Military Requested to Send up to 1,000 Troops to Border, Officials Say

October 25, 2018 Updated: October 26, 2018

The U.S. military has received a request from the Department of Homeland Security (DHS) for troops to be deployed to the U.S.–Mexico border, two U.S. officials said Oct. 25.

President Donald Trump said in an Oct. 25 tweet he was “bringing out the military” to prevent illegal entry of a thousands-strong caravan traveling from Central America north through Mexico.

The military was examining the request that could require deploying between 800 and 1,000 active-duty troops to the border to assist with logistics and infrastructure, two officials told Reuters on condition of anonymity.

One official said that any troops deployed to the border would not be involved in “law enforcement” activities.

A federal law dating back to the 1870s restricts the use of the Army and other main branches of the military for civilian law enforcement on U.S. soil unless specifically authorized by Congress. But the military can provide support services to law enforcement and has done so on occasion since the 1980s.

Some specific statutes authorize the president to deploy troops within the United States for riot control or relief efforts after natural disasters.

The Pentagon said in a statement it was working with DHS to “determine the specifics of our support” to the Customs and Border Protection agency, part of DHS, but did not elaborate on any potential deployment of active-duty troops.

Caravan Emergency

On Oct. 22, Trump said he had alerted Border Patrol and the U.S. military that the migrant caravan was a national emergency.

Trump has strongly opposed the illegal entry of migrants, both from the perspective of national security as well as national sovereignty.

“To those in the Caravan, turnaround, we are not letting people into the United States illegally,” Trump said in an Oct. 25 tweet. “Go back to your Country and if you want, apply for citizenship like millions of others are doing!”

The caravan includes gang members or people with “significant criminal histories,” according to DHS.

Some 5,300 migrants gathered in the southern Mexican town of Mapastepec on the night of Oct. 24, a town official said, though one of the activist speakers for the caravan said 11,000 gathered the day before in Huixtla, a town further south.

As the caravan makes its way north, “citizens of countries outside Central America, including countries in the Middle East, Africa, South Asia, and elsewhere are currently traveling through Mexico toward the U.S.,” DHS spokesman Tyler Houlton said in an Oct. 23 tweet.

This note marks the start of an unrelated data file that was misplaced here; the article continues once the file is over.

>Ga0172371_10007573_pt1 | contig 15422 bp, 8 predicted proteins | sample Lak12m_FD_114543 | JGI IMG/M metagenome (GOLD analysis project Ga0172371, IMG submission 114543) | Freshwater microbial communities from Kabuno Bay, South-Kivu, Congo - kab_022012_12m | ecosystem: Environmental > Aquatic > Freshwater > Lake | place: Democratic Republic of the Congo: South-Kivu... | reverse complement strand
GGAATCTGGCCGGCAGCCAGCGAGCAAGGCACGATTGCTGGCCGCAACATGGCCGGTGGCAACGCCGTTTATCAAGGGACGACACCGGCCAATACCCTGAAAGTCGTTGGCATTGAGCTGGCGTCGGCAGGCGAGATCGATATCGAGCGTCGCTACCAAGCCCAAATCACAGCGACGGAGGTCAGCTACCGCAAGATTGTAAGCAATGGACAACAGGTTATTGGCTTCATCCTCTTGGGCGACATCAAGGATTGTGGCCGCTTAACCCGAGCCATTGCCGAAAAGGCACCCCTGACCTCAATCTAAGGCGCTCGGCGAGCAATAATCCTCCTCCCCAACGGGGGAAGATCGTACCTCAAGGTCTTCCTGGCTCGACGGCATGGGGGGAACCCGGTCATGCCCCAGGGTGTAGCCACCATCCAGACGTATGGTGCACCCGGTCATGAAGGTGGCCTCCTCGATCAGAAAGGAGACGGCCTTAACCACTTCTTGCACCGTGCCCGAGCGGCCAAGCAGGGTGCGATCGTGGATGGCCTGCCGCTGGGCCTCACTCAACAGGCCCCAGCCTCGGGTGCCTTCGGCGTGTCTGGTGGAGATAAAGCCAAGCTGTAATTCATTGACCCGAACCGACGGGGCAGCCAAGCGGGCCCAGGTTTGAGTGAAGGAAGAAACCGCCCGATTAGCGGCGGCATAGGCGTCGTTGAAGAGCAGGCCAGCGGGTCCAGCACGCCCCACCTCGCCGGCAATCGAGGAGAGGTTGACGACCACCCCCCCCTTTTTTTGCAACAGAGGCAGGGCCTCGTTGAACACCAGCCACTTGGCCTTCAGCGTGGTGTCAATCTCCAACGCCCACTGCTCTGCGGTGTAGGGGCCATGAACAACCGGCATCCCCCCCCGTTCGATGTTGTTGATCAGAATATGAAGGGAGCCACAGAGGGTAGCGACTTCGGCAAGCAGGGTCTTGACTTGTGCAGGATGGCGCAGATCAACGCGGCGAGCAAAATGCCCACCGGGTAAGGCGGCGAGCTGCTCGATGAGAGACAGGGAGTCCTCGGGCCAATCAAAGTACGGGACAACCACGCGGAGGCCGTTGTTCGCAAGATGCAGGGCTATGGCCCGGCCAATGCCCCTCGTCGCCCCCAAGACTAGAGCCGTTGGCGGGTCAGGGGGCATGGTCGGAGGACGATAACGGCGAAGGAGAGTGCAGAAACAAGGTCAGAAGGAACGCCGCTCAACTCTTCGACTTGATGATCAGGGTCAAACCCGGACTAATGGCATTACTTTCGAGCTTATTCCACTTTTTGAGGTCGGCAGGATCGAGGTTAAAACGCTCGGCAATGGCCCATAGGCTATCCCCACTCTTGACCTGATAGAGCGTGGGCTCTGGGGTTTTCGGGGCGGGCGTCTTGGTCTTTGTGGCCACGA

Organized

The caravan set off from Honduran city of San Pedro Sula on Oct. 13. The main crowd appeared organized, with people in identical green reflective vests leading and corralling the group as it walked or was transported by vehicles along the way.

While some locals appeared to have given rides to the migrants on small trucks, at least some of the migrants were transported part of the way in semi trucks. A video showed one of the organizers inviting the migrants into a semi truck in southern Mexico.

Central American migrants walking to the United States start their day departing Ciudad Hidalgo, Mexico, Oct. 21, 2018. (AP Photo/Moises Castillo)

According to U.S. Vice President Mike Pence, Honduran President Juan Hernández said that the caravan was organized by leftist organizations and financed by Venezuela when they met for talks on Oct. 23.

One of the caravan organizers is Bartolo Fuentes, a former lawmaker for the Liberty and Refoundation (Libre) party, which controls almost a quarter of the Honduran legislature and advocates socialism. Fuentes was detained in Guatemala and returned back to Honduras.

A second group of more than a thousand people has started a similar trek from Guatemala.

Stemming the Flow

In April, Trump ordered the National Guard to help secure the border in four southwestern states. There are about 2,000 National Guard troops along the borders of Texas, New Mexico, Arizona, and California.

About a million citizens of Guatemala, Honduras, and El Salvador had been apprehended by Border Patrol trying to enter the United States illegally in fiscal years 2013 to 2017 (pdf). The influx appears on the rise this year, based on incomplete 2018 data.

Trump said on Oct. 22 he had started to stop or substantially reduce aid to the three countries because they failed to do enough to stop the flow of illegal immigrants from their countries.

Senators Chuck Grassley (R-Iowa) and Mike Lee (R-Utah) asked the Trump administration to set up a “safe third country” agreement with Mexico. That would require “those seeking refugee status to make their claim in the first country of arrival,” meaning Central Americans would need to seek asylum in Mexico, instead of just traversing the country.

“Due to the likelihood that … national security threats could mask themselves within this large caravan population, at a minimum, our federal government must prioritize the security of American citizens over anything else,” the Senators said in an Oct. 23 letter.

The safe third country agreement, the Senators argue, would also help alleviate the overburdened refugee system in the United States, where about 850,000 remain waiting for their asylum cases to be resolved.

Central American migrants commonly apply for asylum in the United States, but most aren’t eligible because they are simply seeking better living conditions rather than fleeing state persecution.

El Salvador, Honduras, and Guatemala all suffer from widespread poverty and high rates of violent crime; their murder rates are some of the highest in the world.

Reuters contributed to this report.

Follow Petr on Twitter: @petrsvab
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